Dr Li Zhang – the freedom to fail

Aug 16, 2017 No Comments by 2447 views

Dr Li Zhang is the 2017 Shen-su Sun Awardee. Dr Zhang shares her thoughts on what it feels like to become an award winning scientists, explains how she was given the freedom to fail, and feels that the dream of all people must be to know the unknown. 

This interview focuses on the interviewee, and therefore my own commentary is reduced to an absolute minimum, for now.

 

Sami: Congratulations on the Shen-su Sun Award. How did it feel to win this prestigious award?

Li: I felt happy that people really appreciated my work, and especially because I am so new being back in China. I felt isolated in my new environment in China having been in the USA for so long, but the award made me realise that people have noticed me, and that I am not ignored.

 

Sami: How would you describe yourself, professionally?

Li: Well, I work in high-pressure mineral physics and geochemistry. I consider the physiochemical state of melts and solids (materials and minerals). I think I am a focused person, and most of my work is technically challenging. Basically, I like to tackle difficult problems which require a lot of experimental development.

 

Sami: What is your current position?

Li: I am a staff Scientist at HPSTAR in China. My position gives me a lot of freedom to do research, to supervise students, and I also have teaching as an option.

 

Sami: Who are you, personally? What are your non-scientific hobbies?

Li: Culture, like history, museums, movies, books. I want to know how human society evolved to what it is today.

 

Sami: What career challenges have you faced? What do you identify as a major challenge to early-career scientists?

Li: For myself, I struggled most with identifying what’s the frontier research. This is especially difficult for early-career scientists with short contracts because you may only have 2 years, and you must get a publishable result. It is stressful to do, but it is my primary task to make sure my own team are working on important problems. I think we must ensure we consider our student and postdocs futures when we set them research programmes. We also need to make sure we give them good and honest information about their direction. This is more work, but it’s worth the time, and challenge. We must also tailor our training because all people are different, and there is no single style of training that will be good for everyone.

 

Sami: Has the EAG or the Geochemical Society played a positive role in your professional development? Or person? If so, how?

Li: Things were not perfect after my PhD, and I did not feel like a very independent researcher after my PhD, but this all changed because of the Geophysical Laboratory (Carnegie Institution of Washington). I was a pre-doc, and a post-doc, and then a research scientist. They exposed me to a lot of scientists around the world, and suddenly all the names I’d read on papers became people I knew. Also, the HPCAT beam-line staff was incredible. My mentors at the Geophysical Laboratory allowed me to have a lot of freedom to fail, and I did fail a lot. But I was also able to take massive risks with full support, and this is how I made discoveries. I felt very lucky that I was part of the Carnegie community, because of the freedom and ongoing support.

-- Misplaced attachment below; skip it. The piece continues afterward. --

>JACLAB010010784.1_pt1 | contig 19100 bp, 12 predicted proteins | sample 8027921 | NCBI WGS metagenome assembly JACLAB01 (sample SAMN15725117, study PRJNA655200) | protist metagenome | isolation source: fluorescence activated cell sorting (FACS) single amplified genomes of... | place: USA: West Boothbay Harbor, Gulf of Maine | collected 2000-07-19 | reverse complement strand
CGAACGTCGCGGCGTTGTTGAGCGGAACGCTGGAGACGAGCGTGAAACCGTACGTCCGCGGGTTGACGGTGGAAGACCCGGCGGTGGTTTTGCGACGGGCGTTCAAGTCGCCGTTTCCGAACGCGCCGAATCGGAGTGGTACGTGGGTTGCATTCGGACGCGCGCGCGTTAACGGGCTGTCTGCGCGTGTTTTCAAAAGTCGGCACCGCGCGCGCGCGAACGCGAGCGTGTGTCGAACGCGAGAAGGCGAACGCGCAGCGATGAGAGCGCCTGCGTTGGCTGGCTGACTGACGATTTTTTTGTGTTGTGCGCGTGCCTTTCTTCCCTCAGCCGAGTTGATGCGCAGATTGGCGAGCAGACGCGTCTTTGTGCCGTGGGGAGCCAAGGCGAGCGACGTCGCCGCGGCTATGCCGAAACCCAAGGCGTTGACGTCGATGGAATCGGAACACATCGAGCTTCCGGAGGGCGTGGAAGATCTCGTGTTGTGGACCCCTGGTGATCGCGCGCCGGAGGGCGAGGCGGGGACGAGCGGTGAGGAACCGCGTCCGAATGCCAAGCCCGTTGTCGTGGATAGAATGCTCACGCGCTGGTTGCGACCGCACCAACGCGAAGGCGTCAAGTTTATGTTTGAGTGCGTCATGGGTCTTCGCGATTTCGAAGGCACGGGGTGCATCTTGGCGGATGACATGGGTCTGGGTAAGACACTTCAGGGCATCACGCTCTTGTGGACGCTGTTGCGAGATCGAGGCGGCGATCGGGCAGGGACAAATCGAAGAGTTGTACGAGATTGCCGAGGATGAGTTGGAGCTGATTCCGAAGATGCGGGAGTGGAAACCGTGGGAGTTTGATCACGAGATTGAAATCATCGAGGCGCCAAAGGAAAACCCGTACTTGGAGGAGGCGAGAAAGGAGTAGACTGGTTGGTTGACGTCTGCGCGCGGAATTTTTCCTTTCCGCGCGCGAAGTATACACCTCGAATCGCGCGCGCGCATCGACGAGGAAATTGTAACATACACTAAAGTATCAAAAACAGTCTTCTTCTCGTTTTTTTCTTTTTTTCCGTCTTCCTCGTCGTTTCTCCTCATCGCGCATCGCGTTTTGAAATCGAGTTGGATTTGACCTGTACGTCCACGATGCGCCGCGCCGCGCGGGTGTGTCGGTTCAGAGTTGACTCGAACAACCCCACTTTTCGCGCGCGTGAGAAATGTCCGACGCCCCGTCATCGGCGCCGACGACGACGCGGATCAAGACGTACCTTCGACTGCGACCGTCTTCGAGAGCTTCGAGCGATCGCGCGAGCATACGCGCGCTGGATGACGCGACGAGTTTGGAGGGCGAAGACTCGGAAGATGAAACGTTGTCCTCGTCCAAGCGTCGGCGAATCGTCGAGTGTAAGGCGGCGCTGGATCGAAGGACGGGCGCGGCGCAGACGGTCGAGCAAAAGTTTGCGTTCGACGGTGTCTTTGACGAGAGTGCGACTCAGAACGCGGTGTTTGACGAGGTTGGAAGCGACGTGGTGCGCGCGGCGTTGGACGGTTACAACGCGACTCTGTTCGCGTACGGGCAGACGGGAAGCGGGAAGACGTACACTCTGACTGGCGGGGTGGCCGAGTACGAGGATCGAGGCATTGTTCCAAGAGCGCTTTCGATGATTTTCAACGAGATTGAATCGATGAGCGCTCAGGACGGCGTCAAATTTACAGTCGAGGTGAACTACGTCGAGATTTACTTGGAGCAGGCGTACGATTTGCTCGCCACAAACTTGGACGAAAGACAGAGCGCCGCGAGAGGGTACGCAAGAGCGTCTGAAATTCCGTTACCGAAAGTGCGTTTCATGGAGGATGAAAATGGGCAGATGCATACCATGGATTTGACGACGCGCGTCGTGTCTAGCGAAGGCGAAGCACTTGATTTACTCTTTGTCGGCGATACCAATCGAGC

Sami: If you had a time machine and could witness any event, or see any period in geological time, what would you choose to see?

Li: I find it hard to answer because we cannot have a time machine, physically. And looking back is seeing something that has already happened. For example, we all wonder about outer space, and the dream of all people must be to know the unknown. So, if I had a time machine I’d do it differently. I think I’d rather go forwards in time, and not backwards. I want to see how much space exploration has advanced. For example, when can we have vacations on Mars!

Sami: Interesting that your research is always trying to do now things, and your desire would be to go forward in time, and not backwards.

Li: Ha, yeah. Maybe I think forwards.

Sami: Thanks for agreeing to this interview, and a MASSIVE congratulations on the 2017 Shen-su Sun Award! 

 

 

Goldschmidt 2017

About the author

Sami Mikhail is a lecturer at the University of St Andrews, UK. Prior to this he spent two years as a Carnegie Postdoctoral Fellow at the Carnegie Institution of Washington, followed by a couple of postdoc positions at the Universities of Bristol and Edinburgh, UK. His research is driven by the desire to understand how the interior workings of a planet influences its surface environment, and how this relates to long-term habitability. To achieve this he employs light volatile-element stable isotope data (C-N-O-Noble gases) from natural samples and complements these data with both high-pressure/temperature experiments and theoretical models. These data are presently being applied to study diamond-formation in Earth’s mantle, high-temperature nitrogen geochemistry, and the fundamental relationships between mantle processes and atmospheric chemistry on Earth, Mars and Venus.
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